For most children swimming lessons are a rite of passage along with learning to ride a bike and to tie your own shoes.
But for many children with life-limiting conditions, the cold temperature of a public pool and the risk of picking up an infection means learning to swim is not an option.
Until now that is.
Children at Derian House Children’s Hospice can now take part in one-to-one swimming lessons and earn special certificates in the brand new service – thought to be the first of its kind.
The lessons take place in the hospice’s accessible hydrotherapy pool which is heated to the temperature of a warm bath.
Even youngsters who have a tracheostomy (a hole made in the front of the neck, which allows a tube to be inserted into the windpipe to help you breathe) can join in the fun thanks to extra safety precautions put in place by swimming teacher Caroline Williamson.
Six-year-old Riziah Moazzeny, from Chorley, is the first child to have swimming lessons at the hospice and has already earned her first certificate.
Born with a rare condition called Heterotaxy Syndrome, causing her internal organs to be abnormally arranged and her heart to mirror itself with two left sides, Riziah was unable to have swimming lessons as she passed out from the cold in public swimming pools.
Riziah’s mum, Naomi Moazzeny, said: “Riziah comes from a long line of swimmers. Her grandad – my dad – is a long distance swimmer and a swimming instructor. My brother and I are keen swimmers too.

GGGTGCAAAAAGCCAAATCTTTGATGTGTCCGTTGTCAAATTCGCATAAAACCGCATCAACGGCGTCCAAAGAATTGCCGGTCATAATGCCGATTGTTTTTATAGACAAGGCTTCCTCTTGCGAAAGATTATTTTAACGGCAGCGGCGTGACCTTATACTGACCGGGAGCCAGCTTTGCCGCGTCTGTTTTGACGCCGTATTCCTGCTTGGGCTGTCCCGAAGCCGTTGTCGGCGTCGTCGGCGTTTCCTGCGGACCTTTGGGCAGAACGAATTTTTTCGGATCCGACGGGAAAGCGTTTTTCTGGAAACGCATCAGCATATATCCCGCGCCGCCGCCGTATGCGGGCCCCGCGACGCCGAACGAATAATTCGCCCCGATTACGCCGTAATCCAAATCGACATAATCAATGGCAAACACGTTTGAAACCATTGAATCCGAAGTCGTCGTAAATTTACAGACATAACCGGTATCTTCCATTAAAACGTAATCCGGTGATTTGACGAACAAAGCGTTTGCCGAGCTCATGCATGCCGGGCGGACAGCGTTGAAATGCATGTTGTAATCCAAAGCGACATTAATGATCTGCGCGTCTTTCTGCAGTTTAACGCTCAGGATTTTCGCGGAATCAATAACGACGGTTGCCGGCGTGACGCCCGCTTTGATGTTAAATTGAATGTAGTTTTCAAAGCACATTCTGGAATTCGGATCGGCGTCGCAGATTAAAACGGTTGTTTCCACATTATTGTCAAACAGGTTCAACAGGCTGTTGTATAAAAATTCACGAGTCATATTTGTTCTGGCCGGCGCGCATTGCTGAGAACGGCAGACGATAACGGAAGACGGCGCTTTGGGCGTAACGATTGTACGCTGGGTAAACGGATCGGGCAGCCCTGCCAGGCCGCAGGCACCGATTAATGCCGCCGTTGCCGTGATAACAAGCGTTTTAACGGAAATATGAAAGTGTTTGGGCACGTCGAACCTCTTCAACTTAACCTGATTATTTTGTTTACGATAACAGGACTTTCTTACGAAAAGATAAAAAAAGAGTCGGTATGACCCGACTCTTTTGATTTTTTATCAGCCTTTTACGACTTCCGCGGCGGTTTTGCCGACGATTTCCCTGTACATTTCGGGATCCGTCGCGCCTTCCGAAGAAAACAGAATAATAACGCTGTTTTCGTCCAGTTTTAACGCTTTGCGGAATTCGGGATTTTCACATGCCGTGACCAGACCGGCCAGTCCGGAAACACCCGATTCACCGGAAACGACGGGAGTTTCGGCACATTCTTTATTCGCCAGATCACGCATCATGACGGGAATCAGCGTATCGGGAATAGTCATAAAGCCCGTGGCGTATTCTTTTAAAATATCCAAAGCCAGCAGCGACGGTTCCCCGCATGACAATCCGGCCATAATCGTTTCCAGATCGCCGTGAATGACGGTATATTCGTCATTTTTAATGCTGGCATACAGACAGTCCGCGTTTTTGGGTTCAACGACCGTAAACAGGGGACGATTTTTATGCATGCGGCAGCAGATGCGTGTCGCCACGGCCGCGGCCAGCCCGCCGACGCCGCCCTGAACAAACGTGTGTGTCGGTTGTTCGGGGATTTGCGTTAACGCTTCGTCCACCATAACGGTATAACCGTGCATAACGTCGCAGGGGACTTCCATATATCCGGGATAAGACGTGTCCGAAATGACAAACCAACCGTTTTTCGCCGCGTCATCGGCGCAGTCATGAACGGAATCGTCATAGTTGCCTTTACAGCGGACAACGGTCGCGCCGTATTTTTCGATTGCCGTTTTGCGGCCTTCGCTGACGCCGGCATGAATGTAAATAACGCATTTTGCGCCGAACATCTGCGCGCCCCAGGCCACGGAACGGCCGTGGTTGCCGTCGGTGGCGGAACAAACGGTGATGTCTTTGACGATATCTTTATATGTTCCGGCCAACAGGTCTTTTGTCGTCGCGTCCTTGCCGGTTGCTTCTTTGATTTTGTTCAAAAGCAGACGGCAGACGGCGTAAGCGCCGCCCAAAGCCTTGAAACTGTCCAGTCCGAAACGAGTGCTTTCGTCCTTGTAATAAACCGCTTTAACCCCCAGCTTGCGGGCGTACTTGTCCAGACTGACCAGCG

“Riziah’s brother and sister both have swimming lessons, and Riziah felt frustrated because she wasn’t able to have them too.
“I remember going to a pool party and Riziah could see all the children having fun and splashing about – I could tell she wanted to join in. When she got into the pool she had to get out within minutes because of how cold she was.
“Because of her condition, Riziah struggles to cope with the cold temperatures of public swimming pools. It can tire her easily and cause her to pass out. She’s susceptible to infections too, which means public pools can be a risk.
“Now that Riziah can have swimming lessons at Derian House it helps her to feel included. All of her friends have swimming lessons, so now she can talk about them just like they do.
“She’s made so much progress, it’s great to see her kicking her legs as she glides. At first we couldn’t get her off the top step!
“Riziah got her first swimming certificate after she had her first proper shower – a phenomenon! She hates the shower at home. She’s been getting used to having water on her head while in the pool at Derian and it has been really positive for her.”
Caroline Williamson, who works at Derian House as a swimming instructor and wellbeing and play worker, said: “Swimming is an essential life skill that isn’t accessible for many children and young people with additional needs. We don’t know any other children’s hospices who offer swimming lessons to the children they care for.
“It’s fantastic that we can now teach children at Derian to swim, just like their friends, in a safe and clean environment. The pool’s warm water can ease muscular aches and pains and support movement, and the lights and music create a calming atmosphere.
“The lessons are one-to-one and are adapted to each individual child’s needs. Using the pool is beneficial for independence, motor development, self-esteem and emotional wellbeing.
“You can see how much more confident Riziah has become in the water. She has been doing really well – we’re all so proud of her.”
Derian House looks after more than 450 babies, children and young people with life-limiting or life-threatening conditions from across the North West.
The charity costs £5.7 million to run every year and yet only receives a fraction of this funding from the NHS, relying heavily on the generosity of its supporters to continue to look after families who need it most.